16 Sep Being Named Both Executor and Beneficiary in Arizona
When a parent passes, sometimes we are shouldered with the heavy job of managing their after-death affairs. Unless this process is planned in advance and in detail with professional help, it quickly becomes a heartache.
Some bereft children are left asking themselves questions like, “How did I get named as an executor? What is an executor? What do they do? I thought I would be a beneficiary. Can you be an executor and beneficiary in Arizona?”
This panicked thought trail is not what you should have to be focused on when you’re grieving. Strangely enough, many people have appointed executors without talking to them about it. At Phelps LaClair, we want to help by making the situation more manageable.
What is an executor and what do they do?
In the world of estate planning, an executor is an individual formally appointed with the responsibility of handling all the assets in an estate or a will. Both wills and trusts can help ensure the appropriate distribution of a person’s assets after their death. Many people choose to have both, especially because trusts provide many benefits that wills cannot, like keeping an estate out of probate court.
As an Arizona citizen, it’s worthwhile to know that any estate with assets over $75,000 or properties over $100,000 is subject to probate court. However, there are ways to avoid this. Creating a properly funded trust is an excellent way to keep your assets out of court.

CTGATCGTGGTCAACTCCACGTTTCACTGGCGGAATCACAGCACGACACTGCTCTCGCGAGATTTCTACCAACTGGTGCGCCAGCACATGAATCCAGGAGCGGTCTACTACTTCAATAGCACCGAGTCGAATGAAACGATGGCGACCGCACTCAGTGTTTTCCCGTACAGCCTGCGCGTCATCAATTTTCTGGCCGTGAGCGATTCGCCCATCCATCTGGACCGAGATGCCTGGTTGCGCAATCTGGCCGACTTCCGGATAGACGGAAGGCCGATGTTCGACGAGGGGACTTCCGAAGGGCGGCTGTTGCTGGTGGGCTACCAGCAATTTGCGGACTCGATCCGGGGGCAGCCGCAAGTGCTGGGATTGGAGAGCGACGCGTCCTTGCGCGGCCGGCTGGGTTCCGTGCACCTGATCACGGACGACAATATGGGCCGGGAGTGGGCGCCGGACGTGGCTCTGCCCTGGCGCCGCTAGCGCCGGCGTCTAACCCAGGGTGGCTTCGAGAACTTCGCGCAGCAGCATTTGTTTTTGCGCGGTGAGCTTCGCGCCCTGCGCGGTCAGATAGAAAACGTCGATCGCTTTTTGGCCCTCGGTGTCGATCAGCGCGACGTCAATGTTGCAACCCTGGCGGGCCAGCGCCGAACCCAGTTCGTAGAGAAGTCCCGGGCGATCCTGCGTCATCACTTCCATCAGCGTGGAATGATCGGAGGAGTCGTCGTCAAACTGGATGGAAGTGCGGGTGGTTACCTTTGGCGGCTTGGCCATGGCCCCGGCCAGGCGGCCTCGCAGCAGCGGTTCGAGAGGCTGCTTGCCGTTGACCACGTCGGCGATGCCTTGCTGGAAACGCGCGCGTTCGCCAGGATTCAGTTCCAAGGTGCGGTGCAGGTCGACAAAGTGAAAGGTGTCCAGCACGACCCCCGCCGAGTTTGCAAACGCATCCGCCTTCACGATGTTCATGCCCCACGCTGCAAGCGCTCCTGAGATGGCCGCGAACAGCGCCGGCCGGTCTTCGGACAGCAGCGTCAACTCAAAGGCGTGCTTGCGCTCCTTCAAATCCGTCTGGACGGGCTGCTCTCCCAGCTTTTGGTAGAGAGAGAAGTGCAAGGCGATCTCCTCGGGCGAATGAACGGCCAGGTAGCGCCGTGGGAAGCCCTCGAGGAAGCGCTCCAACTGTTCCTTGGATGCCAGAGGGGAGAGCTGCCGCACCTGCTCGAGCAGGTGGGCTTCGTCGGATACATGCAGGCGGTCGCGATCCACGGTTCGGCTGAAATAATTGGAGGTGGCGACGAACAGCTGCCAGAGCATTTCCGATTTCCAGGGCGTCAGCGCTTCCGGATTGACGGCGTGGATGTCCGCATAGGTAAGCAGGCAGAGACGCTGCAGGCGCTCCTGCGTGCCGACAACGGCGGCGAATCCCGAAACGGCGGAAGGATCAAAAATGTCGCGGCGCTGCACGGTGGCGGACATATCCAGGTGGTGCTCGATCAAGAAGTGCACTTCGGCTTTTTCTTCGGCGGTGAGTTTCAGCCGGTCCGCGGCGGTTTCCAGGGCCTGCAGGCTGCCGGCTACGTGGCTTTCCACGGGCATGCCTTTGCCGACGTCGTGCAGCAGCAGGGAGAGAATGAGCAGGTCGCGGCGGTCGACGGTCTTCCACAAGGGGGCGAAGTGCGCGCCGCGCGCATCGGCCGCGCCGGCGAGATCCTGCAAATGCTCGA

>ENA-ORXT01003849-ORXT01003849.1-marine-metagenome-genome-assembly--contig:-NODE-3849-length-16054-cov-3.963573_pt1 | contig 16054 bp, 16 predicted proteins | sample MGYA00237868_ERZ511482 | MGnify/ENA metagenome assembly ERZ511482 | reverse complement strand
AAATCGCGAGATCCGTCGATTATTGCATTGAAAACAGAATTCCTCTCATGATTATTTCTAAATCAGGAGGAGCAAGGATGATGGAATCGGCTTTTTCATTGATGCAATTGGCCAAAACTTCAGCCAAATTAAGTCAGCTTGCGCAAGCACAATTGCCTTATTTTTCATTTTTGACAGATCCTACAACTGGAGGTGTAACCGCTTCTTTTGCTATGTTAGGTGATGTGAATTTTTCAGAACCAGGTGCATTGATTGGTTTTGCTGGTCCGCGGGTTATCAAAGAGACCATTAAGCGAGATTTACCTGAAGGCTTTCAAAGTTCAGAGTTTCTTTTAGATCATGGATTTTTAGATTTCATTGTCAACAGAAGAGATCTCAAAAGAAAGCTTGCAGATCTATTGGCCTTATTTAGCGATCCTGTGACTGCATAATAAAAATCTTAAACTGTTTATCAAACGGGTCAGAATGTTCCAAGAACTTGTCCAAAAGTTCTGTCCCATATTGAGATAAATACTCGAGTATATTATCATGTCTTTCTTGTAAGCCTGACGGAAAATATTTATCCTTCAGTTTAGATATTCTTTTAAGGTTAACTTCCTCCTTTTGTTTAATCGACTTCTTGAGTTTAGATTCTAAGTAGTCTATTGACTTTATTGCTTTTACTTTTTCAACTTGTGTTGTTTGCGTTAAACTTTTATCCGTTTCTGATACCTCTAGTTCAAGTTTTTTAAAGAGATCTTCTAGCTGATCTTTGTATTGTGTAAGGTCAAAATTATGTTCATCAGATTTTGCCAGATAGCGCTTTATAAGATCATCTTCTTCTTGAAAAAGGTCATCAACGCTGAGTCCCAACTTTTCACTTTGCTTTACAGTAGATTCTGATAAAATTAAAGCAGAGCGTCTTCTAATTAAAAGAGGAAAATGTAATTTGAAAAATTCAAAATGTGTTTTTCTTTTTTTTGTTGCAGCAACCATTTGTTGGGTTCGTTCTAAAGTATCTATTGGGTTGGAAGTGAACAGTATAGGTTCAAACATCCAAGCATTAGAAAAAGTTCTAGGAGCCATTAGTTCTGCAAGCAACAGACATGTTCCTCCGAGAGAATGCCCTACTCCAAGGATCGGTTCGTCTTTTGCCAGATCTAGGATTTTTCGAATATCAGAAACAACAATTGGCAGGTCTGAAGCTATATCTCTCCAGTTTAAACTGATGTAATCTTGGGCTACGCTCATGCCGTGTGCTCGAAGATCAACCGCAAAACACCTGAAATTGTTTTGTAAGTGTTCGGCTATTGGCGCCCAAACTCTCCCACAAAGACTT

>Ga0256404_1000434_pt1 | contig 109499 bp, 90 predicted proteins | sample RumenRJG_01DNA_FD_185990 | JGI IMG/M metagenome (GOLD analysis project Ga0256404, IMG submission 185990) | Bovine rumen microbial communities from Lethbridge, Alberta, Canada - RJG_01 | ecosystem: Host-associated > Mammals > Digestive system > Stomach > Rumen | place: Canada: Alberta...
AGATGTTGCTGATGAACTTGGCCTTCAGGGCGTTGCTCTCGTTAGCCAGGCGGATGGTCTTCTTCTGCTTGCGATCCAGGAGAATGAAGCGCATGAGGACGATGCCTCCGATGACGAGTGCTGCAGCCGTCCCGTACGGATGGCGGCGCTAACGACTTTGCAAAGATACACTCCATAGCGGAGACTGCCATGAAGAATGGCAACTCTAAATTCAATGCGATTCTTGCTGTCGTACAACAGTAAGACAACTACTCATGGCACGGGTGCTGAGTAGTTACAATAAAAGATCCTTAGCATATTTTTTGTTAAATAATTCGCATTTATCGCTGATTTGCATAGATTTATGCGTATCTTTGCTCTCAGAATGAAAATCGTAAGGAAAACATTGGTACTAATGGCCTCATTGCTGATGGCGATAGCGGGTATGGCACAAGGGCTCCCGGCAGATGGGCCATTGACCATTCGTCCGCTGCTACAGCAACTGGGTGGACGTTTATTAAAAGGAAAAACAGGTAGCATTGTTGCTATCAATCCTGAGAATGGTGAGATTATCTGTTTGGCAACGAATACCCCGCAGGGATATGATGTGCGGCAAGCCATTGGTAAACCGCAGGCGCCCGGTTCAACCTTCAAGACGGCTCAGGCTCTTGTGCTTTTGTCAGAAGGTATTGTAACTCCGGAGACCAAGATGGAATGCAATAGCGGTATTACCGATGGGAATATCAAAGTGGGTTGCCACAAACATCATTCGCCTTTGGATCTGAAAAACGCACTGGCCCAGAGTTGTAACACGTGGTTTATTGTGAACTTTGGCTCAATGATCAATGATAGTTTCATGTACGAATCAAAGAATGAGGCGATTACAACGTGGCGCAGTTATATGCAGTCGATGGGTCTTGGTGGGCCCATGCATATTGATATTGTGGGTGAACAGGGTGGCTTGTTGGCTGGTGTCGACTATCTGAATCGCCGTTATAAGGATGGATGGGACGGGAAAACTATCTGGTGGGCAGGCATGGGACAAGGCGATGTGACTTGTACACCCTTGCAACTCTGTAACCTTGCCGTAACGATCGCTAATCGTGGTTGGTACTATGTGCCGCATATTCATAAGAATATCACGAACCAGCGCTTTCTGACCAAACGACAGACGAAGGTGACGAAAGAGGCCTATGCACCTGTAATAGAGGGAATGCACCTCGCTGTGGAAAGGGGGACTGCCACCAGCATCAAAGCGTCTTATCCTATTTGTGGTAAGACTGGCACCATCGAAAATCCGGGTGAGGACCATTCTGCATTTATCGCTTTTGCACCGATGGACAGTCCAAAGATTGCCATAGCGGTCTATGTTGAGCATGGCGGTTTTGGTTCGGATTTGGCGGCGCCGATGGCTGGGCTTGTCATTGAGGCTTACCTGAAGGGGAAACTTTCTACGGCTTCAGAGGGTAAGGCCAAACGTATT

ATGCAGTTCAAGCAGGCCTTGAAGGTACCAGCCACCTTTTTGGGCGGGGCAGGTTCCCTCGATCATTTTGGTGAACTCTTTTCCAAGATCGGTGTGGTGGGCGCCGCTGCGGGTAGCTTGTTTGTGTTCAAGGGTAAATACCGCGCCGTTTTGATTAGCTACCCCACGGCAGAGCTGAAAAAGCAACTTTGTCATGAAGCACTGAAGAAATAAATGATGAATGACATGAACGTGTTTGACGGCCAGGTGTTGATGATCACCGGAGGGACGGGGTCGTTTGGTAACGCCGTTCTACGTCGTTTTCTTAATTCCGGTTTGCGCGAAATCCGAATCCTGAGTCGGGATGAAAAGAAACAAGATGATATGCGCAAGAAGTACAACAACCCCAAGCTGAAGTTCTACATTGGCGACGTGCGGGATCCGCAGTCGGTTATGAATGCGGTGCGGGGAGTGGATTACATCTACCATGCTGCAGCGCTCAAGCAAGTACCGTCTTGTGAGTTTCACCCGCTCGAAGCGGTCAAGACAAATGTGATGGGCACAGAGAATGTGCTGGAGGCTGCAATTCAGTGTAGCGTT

Four Main Duties of the Executor of an Estate
- Protecting the assets in the estate and managing them in a legally responsible way
- Letting the beneficiaries know what is in the estate, and what they are entitled to
- Paying bills, settling debts, closing accounts, and selling assets
- Divvying the remainder of the estate to the beneficiaries
Can you be executor and beneficiary in Arizona?
Being named in the deceased’s will as the executor and as a beneficiary is completely legal in Arizona. So, yes—you can be both executor and beneficiary of a will or an estate. Oftentimes, a child of the deceased finds themself in this situation.
For example, when Bennett’s mother passed away, he found out that he was named as the executor in his mother’s will. Outside of the fiduciary responsibilities that come with being executor, Bennett was also listed as a beneficiary in his mother’s trust. There’s no legal conflict here—Bennett is fully able to distribute assets to himself from the estate because his mother named him the executor.
Estate and Trust Administration in Chandler, AZ
If you live in the Phoenix area and you’re looking for a qualified Trust Administrator for your estate, we’ve got you covered. Phelps LaClair is a second-generation law firm experienced in estate planning, and we’ve successfully helped many of our region’s families with trust administration of their estates.
We can work alongside someone you name as your Trust Administrator and help them with all the legal aspects involved in your estate. We can also carry the entire responsibility of trust administration for you if you prefer. Either way, we’ve got what it takes to competently handle all of the legal, financial, and relational matters of your estate.
If you’re interested in sitting down to discuss your estate plan with us, we invite you to meet with us. You’ll be glad to know that our first consultation is absolutely free.